> From: CALBIRDS@yahoogroups.com [mailto:CALBIRDS@yahoogroups.com] On
        > Behalf
        > Of Steve Hampton
        > Sent: Thursday, August 19, 2010 9:40 AM
        > To: CALBIRDS@yahoogroups.com
        > Subject: [CALBIRDS] Eurasian Collared-Doves and hunting
        >
        >
        >
        >
        >
        > FYI, from the Calif Fish and Game Q&A page today. Many birders
        > probably
        > already know that all those gunshots you hear on Sept 1 are dove
        > hunters.
        >
        > Question: I have a question pertaining to Eurasian doves. I have heard
        > they
        > are an invasive species and compete for food and shelter with the
        > native
        > mourning doves. I believe they are open game during dove season and do
        > not
        > count towards a personal limit. Can the Eurasians be hunted
        > year-round? In
        > the last couple of years their population has grown extensively near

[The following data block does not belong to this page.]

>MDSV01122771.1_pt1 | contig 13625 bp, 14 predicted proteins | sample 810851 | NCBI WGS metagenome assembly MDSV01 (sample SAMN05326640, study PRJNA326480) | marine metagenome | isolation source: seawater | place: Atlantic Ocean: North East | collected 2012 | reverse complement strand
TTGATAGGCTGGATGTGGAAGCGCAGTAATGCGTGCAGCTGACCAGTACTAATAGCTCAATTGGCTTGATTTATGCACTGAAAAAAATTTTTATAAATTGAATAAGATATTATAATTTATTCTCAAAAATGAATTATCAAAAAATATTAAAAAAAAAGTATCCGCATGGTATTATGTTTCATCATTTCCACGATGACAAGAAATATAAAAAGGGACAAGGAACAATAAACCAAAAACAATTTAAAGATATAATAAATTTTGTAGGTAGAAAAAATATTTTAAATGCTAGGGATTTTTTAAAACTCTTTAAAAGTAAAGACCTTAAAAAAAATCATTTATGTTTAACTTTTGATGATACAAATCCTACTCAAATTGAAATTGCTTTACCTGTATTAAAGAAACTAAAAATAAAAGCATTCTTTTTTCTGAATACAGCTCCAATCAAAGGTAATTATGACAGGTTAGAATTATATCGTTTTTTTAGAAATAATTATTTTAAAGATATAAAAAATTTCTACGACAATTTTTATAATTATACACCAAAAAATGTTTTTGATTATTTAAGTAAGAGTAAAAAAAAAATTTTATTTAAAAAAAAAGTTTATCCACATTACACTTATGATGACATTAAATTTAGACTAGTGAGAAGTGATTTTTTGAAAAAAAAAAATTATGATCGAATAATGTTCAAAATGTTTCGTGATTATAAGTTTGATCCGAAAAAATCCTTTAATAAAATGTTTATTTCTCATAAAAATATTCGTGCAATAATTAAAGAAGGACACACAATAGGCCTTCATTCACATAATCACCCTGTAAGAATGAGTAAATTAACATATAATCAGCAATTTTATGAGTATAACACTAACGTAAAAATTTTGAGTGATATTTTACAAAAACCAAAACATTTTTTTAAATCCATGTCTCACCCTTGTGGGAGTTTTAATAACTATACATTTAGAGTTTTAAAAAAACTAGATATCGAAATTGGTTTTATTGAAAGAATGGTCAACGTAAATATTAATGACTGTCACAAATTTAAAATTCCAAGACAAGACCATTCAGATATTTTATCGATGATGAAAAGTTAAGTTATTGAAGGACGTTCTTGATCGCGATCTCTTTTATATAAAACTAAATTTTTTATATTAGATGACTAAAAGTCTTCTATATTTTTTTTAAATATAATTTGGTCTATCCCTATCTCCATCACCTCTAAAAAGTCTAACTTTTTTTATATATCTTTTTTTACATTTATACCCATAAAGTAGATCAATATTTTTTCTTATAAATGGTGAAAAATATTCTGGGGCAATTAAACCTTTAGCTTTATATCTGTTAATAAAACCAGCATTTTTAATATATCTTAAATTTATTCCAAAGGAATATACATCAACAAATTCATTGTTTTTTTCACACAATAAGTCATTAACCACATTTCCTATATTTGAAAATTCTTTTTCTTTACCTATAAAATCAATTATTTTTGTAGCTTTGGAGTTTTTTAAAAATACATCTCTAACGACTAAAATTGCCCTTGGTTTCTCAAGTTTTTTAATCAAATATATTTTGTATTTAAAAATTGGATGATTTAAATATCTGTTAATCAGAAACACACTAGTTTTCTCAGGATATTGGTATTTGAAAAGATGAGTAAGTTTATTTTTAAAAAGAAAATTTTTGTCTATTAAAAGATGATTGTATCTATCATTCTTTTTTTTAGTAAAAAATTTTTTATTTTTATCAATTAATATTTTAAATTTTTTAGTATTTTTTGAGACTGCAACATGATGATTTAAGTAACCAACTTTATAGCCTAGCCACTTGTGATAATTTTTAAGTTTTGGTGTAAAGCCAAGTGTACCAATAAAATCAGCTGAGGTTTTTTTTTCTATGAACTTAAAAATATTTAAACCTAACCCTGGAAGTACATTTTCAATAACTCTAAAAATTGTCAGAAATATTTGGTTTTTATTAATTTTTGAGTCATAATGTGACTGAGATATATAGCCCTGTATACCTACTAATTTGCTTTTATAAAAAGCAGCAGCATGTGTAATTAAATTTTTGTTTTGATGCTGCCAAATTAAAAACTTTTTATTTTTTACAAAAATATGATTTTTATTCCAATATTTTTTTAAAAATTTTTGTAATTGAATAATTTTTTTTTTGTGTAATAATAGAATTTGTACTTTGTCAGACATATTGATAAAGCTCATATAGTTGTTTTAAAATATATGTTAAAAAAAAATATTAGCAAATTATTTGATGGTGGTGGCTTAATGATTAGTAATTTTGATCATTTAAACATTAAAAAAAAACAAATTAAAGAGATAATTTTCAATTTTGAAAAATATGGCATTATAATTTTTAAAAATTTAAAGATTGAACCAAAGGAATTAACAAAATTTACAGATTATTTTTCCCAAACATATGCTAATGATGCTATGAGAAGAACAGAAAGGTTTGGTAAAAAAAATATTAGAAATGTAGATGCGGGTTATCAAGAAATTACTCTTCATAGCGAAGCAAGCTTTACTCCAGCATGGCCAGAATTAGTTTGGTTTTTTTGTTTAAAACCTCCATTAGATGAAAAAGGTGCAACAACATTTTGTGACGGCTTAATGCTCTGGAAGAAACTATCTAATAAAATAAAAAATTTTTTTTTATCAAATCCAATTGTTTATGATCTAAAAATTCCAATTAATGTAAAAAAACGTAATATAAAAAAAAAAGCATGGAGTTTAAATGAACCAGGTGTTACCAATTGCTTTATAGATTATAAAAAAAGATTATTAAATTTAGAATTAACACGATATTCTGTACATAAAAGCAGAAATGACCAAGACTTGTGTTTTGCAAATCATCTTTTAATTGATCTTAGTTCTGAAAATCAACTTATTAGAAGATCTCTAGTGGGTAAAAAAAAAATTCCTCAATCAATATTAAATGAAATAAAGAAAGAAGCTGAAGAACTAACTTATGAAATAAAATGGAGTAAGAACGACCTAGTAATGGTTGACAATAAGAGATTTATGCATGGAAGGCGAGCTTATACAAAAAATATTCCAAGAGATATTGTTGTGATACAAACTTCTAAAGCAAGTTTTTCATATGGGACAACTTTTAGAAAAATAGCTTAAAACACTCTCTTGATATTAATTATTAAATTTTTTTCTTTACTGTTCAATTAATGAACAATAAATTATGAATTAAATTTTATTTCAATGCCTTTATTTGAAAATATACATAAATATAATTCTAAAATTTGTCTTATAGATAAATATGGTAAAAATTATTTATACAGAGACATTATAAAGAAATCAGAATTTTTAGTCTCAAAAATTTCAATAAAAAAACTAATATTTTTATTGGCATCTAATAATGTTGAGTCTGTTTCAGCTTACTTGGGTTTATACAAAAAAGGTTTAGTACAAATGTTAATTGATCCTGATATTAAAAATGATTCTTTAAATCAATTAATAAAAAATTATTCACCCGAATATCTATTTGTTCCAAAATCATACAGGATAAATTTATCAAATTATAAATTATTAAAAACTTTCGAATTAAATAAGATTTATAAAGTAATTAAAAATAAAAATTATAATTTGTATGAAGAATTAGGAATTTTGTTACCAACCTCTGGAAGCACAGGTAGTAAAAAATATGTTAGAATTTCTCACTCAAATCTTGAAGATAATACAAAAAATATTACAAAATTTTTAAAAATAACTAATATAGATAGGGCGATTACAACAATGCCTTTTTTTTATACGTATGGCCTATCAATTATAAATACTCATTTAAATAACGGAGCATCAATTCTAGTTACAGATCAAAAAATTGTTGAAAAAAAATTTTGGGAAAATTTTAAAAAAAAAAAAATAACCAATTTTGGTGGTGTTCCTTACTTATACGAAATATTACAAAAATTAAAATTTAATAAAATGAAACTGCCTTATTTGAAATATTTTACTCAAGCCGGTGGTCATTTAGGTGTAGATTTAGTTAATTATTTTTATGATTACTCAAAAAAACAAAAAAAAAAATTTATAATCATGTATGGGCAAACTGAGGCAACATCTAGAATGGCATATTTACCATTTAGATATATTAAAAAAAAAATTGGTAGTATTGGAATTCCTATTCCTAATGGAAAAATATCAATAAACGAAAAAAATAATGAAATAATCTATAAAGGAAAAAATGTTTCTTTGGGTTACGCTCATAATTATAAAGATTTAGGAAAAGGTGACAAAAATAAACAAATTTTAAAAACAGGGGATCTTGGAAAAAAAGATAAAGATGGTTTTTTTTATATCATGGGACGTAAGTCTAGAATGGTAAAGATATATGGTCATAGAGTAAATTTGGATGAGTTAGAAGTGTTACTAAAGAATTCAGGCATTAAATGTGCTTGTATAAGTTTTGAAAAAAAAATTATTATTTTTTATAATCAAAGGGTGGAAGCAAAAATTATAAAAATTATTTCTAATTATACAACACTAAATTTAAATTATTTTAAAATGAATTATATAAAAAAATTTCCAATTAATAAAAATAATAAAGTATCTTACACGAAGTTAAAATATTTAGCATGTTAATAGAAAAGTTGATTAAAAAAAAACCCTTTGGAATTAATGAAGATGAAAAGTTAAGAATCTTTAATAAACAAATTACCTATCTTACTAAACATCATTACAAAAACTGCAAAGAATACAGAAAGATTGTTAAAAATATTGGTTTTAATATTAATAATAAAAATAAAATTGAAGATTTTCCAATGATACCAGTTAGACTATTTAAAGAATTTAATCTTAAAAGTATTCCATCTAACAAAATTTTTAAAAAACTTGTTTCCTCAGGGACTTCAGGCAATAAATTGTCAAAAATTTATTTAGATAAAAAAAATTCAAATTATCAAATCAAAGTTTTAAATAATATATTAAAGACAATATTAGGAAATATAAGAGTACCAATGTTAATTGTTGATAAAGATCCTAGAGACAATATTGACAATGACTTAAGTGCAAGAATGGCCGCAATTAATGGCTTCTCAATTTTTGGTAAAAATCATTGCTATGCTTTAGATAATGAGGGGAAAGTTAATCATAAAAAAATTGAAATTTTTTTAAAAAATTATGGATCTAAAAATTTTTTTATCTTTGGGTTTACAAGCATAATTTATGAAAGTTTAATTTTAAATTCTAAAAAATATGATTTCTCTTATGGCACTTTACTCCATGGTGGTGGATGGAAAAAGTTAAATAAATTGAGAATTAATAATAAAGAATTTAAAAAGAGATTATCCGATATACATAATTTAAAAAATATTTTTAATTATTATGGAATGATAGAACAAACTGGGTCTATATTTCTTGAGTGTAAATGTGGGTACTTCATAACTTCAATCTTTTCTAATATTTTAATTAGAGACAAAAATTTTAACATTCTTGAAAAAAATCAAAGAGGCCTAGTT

> where I
        > live. If they are open year-round, I was thinking of thinning the herd
        > a
        > bit. (Mike G.)
        >
        > Answer: While it's very nice of you to offer to help in "thinning the
        > herd",
        > Eurasian doves can only be taken during the regular season. Otherwise,
        > year-round hunting for this one species would create an enforcement
        > nightmare for the game wardens. Eurasian doves are invasive and are
        > living
        > with, and competing with, native species. However, at this point they
        > do not
        > seem to be gaining the advantage over the native species. Keep in mind
        > that
        > there is no limit on Eurasian collared doves when the season is open
        > (Sept.
        > 1-15 and Nov. 14 - Dec 28).
        >
        > Steve Hampton
        > ________________
        > Resource Economist
        > Office of Spill Prevention and Response
        > California Dept of Fish and Game
        > PO Box 944209
        > Sacramento, CA 94244-2090
        > -----------------------------------
        > (916) 323-4724 phone
        > (916) 324-8829 fax
        >
        >
        >
        >
        >
        > [Non-text portions of this message have been removed]
        >
        >
      • Kimball Garrett